Romeo spent six months in hospital before he was able to come home. But adapting to life without his legs was hard.

By October 2017, he was able to stand on his prosthetics but did not enjoy using them at home so Mrs Hadley arranged for him to start taking them into school.

Romeo learned to walk on his prosthetics at school

A year later she received a video of Romeo finally walking without a frame with the assistance of his teacher.

“I was blown away,” she said.

“My husband and I, our whole family, [my daughter] Seren, everyone, was so emotional to see how well he’s done.

“If he can do that now, what can he do in the future?”

The Hadley family
Image caption The Hadley family from left to right: Jonathan, Seren, Romeo and Katie

Romeo loves playing football and dreams of being a professional basketball player.

“My husband and I are here to just make him psychologically strong enough to cope with life in the future,” said Mrs Hadley.

“Romeo loves life, he’s gorgeous, and he’s absolutely the happiness in this house.

“He gets on with life… he enjoys every single moment.”

Romeo’s mother says he is lucky to be alive

Source of the article:


By Eric Niller


ANDREW RUBIN SITS with a Surface tablet, watching a white skeletal hand open and close on its screen. Rubin’s right hand was amputated a year ago, but he follows these motions with a special device fitted to his upper arm.

Electrodes on his arm connect to a box that records the patterns of nerve signals firing, allowing Rubin to train a prosthetic limb to act like a real hand. “When I think of closing a hand, it’s going to contract certain muscles in my forearm,” he says. “The software recognizes the patterns created when I flex or extend a hand that I do not have.”

The 49-year-old college professor from Washington, DC, drives several times a month to Infinite Biomedical Technologies, a Baltimore startup company that is using deep learning algorithms to recognize the signals in his upper arm that correspond with various hand movements.

Each year, more than 150,000 people have a limb amputated after an accident or for various medical reasons. Most people are then fitted with a prosthetic device that can recognize a limited number of signals to control a hand or foot, for example.

But Infinite and another firm are taking advantage of better signal processing, pattern recognition software and other engineering advances to build new prosthetic controllers that might give Rubin and others an easier life. The key is boosting the amount of data the prosthetic arm can receive, and helping it interpret that information. “The goal for most patients is to get more than two functions, say open or close, or a wrist turn. Pattern recognition allows us to do that,” says Rahul Kaliki, CEO of Infinite. “We are now capturing more activity across the limb.”

Kaliki’s team of 14 employees are building the electronics that go inside other companies’ prosthetic arms. Infinite’s electronic control system, called Sense, records data from up to eight electrodes on his upper arm. Through many hours of training on the company’s tablet app, the device can detect the intent encoded in Rubin’s nerve signals when he moves his upper arm in a certain way. Sense then instructs his prosthetic hand to assume the appropriate grip.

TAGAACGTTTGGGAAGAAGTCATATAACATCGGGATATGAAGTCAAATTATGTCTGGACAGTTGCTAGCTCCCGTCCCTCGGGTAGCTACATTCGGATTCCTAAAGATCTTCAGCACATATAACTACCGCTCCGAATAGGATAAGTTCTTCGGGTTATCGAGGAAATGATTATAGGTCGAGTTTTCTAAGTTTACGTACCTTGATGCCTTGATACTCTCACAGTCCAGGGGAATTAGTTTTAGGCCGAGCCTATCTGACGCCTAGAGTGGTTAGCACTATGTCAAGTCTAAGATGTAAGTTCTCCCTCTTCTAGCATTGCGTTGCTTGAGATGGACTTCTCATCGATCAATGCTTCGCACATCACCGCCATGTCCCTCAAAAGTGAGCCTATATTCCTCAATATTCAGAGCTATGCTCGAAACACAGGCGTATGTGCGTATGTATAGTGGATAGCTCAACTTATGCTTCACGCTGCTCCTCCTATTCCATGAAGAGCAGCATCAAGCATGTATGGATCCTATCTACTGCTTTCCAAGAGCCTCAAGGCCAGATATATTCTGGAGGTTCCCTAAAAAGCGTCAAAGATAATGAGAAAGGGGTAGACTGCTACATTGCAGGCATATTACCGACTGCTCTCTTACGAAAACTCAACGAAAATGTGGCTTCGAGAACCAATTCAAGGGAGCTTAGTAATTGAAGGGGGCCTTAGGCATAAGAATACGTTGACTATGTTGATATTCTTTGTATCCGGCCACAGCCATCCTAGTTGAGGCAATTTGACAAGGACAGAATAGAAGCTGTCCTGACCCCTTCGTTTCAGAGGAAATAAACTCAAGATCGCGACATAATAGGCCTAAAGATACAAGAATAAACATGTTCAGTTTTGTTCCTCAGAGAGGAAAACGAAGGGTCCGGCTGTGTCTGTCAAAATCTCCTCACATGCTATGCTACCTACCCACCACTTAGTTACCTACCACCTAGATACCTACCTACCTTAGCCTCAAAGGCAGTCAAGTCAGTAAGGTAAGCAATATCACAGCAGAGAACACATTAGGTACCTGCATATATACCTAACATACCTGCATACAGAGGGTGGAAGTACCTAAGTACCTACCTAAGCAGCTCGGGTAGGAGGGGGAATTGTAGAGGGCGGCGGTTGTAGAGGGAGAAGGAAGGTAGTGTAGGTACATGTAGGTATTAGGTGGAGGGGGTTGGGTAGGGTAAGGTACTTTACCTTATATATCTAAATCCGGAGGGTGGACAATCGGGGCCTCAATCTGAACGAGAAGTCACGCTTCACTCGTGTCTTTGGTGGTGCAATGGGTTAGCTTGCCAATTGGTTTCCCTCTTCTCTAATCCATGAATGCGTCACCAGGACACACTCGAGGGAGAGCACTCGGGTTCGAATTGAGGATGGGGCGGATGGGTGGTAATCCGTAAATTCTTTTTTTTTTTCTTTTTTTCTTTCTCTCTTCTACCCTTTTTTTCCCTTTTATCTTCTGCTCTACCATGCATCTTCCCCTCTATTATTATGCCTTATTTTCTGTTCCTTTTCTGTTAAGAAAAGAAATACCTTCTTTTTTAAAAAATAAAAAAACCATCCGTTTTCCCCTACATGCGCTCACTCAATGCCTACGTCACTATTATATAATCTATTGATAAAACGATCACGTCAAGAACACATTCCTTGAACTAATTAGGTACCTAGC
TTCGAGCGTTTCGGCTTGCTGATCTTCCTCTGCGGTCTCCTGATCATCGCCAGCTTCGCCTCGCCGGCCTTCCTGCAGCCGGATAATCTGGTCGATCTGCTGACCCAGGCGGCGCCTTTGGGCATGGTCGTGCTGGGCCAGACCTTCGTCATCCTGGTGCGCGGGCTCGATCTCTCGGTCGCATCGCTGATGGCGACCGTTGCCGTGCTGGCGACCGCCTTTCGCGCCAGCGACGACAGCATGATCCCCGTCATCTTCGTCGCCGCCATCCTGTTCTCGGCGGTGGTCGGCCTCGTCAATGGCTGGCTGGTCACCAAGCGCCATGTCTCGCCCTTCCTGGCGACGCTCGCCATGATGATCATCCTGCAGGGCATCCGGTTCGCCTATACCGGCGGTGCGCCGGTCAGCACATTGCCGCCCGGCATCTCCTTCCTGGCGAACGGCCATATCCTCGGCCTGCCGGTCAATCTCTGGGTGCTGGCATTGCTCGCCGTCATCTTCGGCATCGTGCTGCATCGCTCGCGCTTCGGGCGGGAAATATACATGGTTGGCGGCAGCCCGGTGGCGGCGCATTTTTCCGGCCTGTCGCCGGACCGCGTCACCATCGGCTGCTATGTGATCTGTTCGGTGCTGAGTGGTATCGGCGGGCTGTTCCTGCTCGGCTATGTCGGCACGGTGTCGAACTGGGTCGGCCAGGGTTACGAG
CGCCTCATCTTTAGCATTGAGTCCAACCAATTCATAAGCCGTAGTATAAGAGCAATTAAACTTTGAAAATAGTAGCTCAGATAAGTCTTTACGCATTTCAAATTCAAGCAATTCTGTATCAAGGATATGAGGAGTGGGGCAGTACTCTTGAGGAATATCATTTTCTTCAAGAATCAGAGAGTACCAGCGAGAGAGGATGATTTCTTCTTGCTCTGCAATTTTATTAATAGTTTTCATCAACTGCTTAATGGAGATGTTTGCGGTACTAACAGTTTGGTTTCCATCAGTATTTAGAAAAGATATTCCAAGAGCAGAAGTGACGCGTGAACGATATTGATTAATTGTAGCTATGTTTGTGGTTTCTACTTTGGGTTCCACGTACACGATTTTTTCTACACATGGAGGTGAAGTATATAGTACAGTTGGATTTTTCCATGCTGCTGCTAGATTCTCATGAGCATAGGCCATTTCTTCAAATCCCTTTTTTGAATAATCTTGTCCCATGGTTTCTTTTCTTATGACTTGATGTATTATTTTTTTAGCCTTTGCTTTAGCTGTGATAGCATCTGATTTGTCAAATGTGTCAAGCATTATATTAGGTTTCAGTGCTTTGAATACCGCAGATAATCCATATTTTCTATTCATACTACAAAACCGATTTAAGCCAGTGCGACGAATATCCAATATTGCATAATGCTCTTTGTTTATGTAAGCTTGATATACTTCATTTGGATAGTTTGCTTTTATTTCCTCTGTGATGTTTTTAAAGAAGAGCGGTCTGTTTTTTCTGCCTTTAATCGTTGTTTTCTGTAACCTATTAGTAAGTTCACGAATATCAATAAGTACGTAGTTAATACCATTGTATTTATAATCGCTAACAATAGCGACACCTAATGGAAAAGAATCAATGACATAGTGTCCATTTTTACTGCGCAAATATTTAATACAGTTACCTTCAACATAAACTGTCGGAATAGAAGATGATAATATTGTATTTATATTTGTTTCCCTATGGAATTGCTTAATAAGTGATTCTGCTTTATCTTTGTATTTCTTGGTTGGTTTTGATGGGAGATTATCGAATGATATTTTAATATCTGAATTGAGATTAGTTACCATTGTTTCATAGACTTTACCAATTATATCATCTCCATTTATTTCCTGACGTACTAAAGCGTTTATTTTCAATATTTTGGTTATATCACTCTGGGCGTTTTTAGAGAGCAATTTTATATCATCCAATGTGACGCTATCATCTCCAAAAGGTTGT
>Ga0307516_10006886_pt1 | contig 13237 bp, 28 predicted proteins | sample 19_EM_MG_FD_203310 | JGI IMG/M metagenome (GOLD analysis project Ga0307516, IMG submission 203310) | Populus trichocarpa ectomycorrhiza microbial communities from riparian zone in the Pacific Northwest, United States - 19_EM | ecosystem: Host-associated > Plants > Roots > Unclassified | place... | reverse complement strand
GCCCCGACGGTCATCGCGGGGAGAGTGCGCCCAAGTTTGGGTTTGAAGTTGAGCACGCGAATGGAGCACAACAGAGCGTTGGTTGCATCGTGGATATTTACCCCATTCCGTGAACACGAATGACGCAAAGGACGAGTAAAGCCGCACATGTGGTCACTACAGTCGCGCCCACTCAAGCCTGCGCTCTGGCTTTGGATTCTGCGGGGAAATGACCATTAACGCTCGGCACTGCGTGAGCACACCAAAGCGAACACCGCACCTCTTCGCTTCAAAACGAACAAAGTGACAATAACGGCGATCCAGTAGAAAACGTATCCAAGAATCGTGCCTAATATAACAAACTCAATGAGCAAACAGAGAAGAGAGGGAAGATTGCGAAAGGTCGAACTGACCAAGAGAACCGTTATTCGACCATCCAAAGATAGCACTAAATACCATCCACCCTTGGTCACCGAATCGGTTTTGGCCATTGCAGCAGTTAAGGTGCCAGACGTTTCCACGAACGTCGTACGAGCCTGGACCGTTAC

Last Friday, Infinite’s Kaliki received notice from FDA officials that Sense had been approved for sale in the United States. Kaliki says he expects to begin installing them in prosthetic limbs by the end of November. In 2017, FDA officials approved a similar system by Chicago-based Coapt. Today more than 400 people are using the system at home, according to CEO Blair Lock.


Lock started as an engineer 13 years ago at the Rehabilitation Institute of Chicago, an affiliate of Northwestern University. He worked with surgeons who were repairing nerve damage in amputee patients. Over time, he realized that building better prosthetics would be easier if he could figure out a way to pick up better signals from the body, he says. “What’s new is providing a much more natural, more intuitive method of control using [bio-electronic] signals,” Lock says.

In earlier versions of prosthetic devices, electrodes recorded signal strengths “but it was like listening to an orchestra and only knowing how loud the instruments are playing,” Lock says. “It was a significant effort to learn the content and fidelity of the signals.” The Coapt system works inside an amputee’s prosthetic hand and costs about $10,000 to $15,000, depending on the amount of customization needed. Artificial limbs can costs anywhere from $10,000 to $150,000, according to Lock.

Nicole Kelly got a new prosthetic device with the Coapt control system about a year ago. Now the 28-year-old Chicagoan can grind fresh pepper into her food and hold playing cards with friends. She can also open a beer.

“For many things, it wasn’t that I couldn’t do them before, but suddenly I can do them much easier,” says Kelly, who was born without her lower left arm.nHer prosthetic “is not my body, and it’s not 100 percent natural,” she said. “There’s a learning curve of my body communicating with this technology. Even the process of the best way to hold the salt and pepper shakers, I am essentially doing it for the first time.”

Source of the Article: